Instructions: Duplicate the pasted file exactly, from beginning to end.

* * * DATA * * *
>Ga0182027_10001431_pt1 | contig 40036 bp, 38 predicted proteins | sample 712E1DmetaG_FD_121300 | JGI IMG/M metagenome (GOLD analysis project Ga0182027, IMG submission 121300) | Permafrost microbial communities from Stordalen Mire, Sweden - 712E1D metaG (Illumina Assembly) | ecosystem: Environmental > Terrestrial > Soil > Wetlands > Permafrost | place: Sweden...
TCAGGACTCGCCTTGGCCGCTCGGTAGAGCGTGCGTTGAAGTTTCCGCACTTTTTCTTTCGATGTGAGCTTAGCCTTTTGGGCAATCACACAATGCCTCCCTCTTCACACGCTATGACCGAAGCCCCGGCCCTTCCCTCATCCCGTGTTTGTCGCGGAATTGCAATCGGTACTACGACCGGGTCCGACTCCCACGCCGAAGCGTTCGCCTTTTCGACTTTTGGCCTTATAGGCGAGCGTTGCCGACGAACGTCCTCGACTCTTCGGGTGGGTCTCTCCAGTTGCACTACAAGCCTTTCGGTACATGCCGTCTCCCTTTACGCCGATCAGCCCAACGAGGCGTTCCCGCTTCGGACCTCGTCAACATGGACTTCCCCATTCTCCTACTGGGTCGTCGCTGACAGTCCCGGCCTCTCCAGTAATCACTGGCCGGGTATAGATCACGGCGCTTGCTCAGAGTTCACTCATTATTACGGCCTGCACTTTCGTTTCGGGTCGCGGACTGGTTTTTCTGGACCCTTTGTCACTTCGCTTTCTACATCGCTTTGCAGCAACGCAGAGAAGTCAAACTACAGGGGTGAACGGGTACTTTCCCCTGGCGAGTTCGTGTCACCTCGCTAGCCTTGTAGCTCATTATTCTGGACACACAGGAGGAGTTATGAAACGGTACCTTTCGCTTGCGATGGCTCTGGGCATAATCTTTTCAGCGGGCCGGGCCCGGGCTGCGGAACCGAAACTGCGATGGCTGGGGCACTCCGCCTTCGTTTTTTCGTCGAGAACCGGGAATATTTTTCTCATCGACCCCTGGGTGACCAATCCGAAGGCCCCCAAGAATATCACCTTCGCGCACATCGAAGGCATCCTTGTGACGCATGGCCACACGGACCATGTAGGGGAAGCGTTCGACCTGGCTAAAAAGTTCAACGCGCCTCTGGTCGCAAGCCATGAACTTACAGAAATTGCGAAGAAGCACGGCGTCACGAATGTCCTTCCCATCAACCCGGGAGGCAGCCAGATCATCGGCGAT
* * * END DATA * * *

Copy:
>Ga0182027_10001431_pt1 | contig 40036 bp, 38 predicted proteins | sample 712E1DmetaG_FD_121300 | JGI IMG/M metagenome (GOLD analysis project Ga0182027, IMG submission 121300) | Permafrost microbial communities from Stordalen Mire, Sweden - 712E1D metaG (Illumina Assembly) | ecosystem: Environmental > Terrestrial > Soil > Wetlands > Permafrost | place: Sweden...
TCAGGACTCGCCTTGGCCGCTCGGTAGAGCGTGCGTTGAAGTTTCCGCACTTTTTCTTTCGATGTGAGCTTAGCCTTTTGGGCAATCACACAATGCCTCCCTCTTCACACGCTATGACCGAAGCCCCGGCCCTTCCCTCATCCCGTGTTTGTCGCGGAATTGCAATCGGTACTACGACCGGGTCCGACTCCCACGCCGAAGCGTTCGCCTTTTCGACTTTTGGCCTTATAGGCGAGCGTTGCCGACGAACGTCCTCGACTCTTCGGGTGGGTCTCTCCAGTTGCACTACAAGCCTTTCGGTACATGCCGTCTCCCTTTACGCCGATCAGCCCAACGAGGCGTTCCCGCTTCGGACCTCGTCAACATGGACTTCCCCATTCTCCTACTGGGTCGTCGCTGACAGTCCCGGCCTCTCCAGTAATCACTGGCCGGGTATAGATCACGGCGCTTGCTCAGAGTTCACTCATTATTACGGCCTGCACTTTCGTTTCGGGTCGCGGACTGGTTTTTCTGGACCCTTTGTCACTTCGCTTTCTACATCGCTTTGCAGCAACGCAGAGAAGTCAAACTACAGGGGTGAACGGGTACTTTCCCCTGGCGAGTTCGTGTCACCTCGCTAGCCTTGTAGCTCATTATTCTGGACACACAGGAGGAGTTATGAAACGGTACCTTTCGCTTGCGATGGCTCTGGGCATAATCTTTTCAGCGGGCCGGGCCCGGGCTGCGGAACCGAAACTGCGATGGCTGGGGCACTCCGCCTTCGTTTTTTCGTCGAGAACCGGGAATATTTTTCTCATCGACCCCTGGGTGACCAATCCGAAGGCCCCCAAGAATATCACCTTCGCGCACATCGAAGGCATCCTTGTGACGCATGGCCACACGGACCATGTAGGGGAAGCGTTCGACCTGGCTAAAAAGTTCAACGCGCCTCTGGTCGCAAGCCATGAACTTACAGAAATTGCGAAGAAGCACGGCGTCACGAATGTCCTTCCCATCAACCCGGGAGGCAGCCAGATCATCGGCGAT